Premise 6: While one may be skeptical of such mystical experiences, or attempt to explain it away as a deception, neurological illusion, some other psychological delusion, or mere poetry none of these facts make the testimony that these people actual experiences a personal all-perfect being impossible. That is, attempts to explain this evidence away does not establish that there is zero probability that it is evidence at all. Nor is there any fact that makes a personal all-perfect being intrinsically possible, given that the plausibility that apparent inconsistencies in the divine attributes can be resolved, and arguments like Robert Maydole’s Modal Perfection argument or Alexander Pruss’s Gödelian Argument, which argues that positive perfections are compossible.

A Couple of Anticipated Objections:

1. One might attack (2) by saying that there is a shift between subjective probability and logical possibility, and that this is tantamount to shifting between conceivability and possibility. Then again, if the hypothesis is itself impossible, that should be established by the atheologian given the positive arguments for the coherence of h (found in 3D above). But given those positive arguments, combined with the testimonial evidence of mystics, we might say that we have some good positive reasons to think that the P(h|e) is higher than zero, and so possible. Perhaps this argument does shift between conceivability and logical possibility in (2). What it might tell us something interesting about our intuitions, namely, that if we have a sense that mystical testimony in anyway increases the probability that the hypothesis is true, then we should believe it. But if we have the sense that no amount of mystical evidence raises the probability that there is an all-perfect being, then that would be consistent with the impossibility of such a being.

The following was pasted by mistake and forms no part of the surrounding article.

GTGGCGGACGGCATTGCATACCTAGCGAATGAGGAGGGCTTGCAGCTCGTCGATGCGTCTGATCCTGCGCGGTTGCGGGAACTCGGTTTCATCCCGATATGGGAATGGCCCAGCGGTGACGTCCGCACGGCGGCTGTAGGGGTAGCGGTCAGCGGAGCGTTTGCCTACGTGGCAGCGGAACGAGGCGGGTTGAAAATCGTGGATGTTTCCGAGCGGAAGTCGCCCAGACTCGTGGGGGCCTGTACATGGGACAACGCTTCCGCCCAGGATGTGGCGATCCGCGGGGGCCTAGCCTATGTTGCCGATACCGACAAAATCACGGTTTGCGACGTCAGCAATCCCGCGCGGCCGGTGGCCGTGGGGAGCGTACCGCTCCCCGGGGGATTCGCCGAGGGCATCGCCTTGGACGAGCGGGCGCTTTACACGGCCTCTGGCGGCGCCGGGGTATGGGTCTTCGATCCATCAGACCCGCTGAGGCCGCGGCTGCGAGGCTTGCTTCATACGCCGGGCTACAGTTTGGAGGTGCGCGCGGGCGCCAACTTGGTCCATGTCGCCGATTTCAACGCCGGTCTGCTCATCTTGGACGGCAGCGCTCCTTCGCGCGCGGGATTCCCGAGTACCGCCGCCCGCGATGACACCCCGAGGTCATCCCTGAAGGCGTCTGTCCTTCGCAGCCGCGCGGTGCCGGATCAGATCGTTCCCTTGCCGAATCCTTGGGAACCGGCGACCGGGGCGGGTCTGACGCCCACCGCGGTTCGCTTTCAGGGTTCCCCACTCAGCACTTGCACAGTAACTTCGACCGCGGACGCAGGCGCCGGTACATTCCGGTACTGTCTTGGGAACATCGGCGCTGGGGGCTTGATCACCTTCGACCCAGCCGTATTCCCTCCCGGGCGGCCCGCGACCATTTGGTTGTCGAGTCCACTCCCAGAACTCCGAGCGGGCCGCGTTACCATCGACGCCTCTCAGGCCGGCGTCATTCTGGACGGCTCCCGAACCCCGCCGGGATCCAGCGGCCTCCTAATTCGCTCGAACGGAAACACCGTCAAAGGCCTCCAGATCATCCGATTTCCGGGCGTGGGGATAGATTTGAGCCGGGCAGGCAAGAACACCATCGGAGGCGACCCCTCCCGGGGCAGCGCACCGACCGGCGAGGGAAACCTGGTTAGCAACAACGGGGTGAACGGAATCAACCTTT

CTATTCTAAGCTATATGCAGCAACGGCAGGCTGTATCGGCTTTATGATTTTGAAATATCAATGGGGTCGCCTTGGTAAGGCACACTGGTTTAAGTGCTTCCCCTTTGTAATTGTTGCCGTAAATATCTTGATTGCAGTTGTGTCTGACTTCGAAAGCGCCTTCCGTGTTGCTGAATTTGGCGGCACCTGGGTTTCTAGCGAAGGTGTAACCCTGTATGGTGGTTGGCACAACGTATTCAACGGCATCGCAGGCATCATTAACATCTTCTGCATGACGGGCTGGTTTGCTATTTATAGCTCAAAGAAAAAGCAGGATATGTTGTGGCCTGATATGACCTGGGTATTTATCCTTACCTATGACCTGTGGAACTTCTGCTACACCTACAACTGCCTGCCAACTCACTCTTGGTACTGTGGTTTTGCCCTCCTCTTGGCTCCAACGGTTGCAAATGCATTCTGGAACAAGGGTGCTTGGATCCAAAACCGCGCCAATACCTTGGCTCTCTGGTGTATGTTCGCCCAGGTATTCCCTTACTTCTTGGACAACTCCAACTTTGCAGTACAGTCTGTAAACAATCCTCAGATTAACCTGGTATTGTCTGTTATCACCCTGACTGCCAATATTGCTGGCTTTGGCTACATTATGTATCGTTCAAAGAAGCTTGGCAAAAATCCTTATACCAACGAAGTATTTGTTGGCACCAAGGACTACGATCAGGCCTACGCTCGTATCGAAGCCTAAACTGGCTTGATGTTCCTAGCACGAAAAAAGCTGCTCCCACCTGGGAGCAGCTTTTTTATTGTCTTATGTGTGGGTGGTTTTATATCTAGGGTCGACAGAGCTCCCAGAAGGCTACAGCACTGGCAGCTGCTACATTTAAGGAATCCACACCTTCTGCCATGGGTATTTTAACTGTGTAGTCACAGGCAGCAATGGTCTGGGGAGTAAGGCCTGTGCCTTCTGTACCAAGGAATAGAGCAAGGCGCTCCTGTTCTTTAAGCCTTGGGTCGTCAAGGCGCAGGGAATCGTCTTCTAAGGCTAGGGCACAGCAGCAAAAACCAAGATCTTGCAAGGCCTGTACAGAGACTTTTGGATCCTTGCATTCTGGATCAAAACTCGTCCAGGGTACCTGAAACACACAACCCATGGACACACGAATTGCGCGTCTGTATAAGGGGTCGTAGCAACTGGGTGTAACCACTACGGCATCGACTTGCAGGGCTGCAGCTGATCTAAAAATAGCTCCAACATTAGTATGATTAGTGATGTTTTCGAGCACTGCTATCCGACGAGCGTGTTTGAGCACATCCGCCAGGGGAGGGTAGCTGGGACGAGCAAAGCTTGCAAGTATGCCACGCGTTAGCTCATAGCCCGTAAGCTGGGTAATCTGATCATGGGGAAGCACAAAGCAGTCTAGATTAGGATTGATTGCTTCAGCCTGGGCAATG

2. One might argue that the testimonial evidence offered in (3) is not an encounter of an all-perfect, or maximally great being. But for this argument to be a defeater, they would need definitive proof that it was not, since even if it is the slightest bit probable that they did have such a genuine encounter, the probability of h is raised slightly, and we can conclude that h is possible.

1For the purposes of this argument, I’ve condensed premises 3-6 in natural language into the third premise of the formal deduction.

Posted on June 13, 2014, in Arguments for God and tagged , , , . Bookmark the permalink. 5 Comments.

• ### Comments 5

1. I’ve never really understood the appeal of modal ontological arguments. There seems to be a disconnect between the way they use modal logic and the way we actually reason about things. For example, I think it’s epistemically possible that I’m wrong and that God exists – but I *don’t* think there exists a possible world containing a necessary perfect being. My confidence in that proposition is quite low, so I’m going to reject the crucial premise of any modal ontological argument (‘possibly necessarily G’).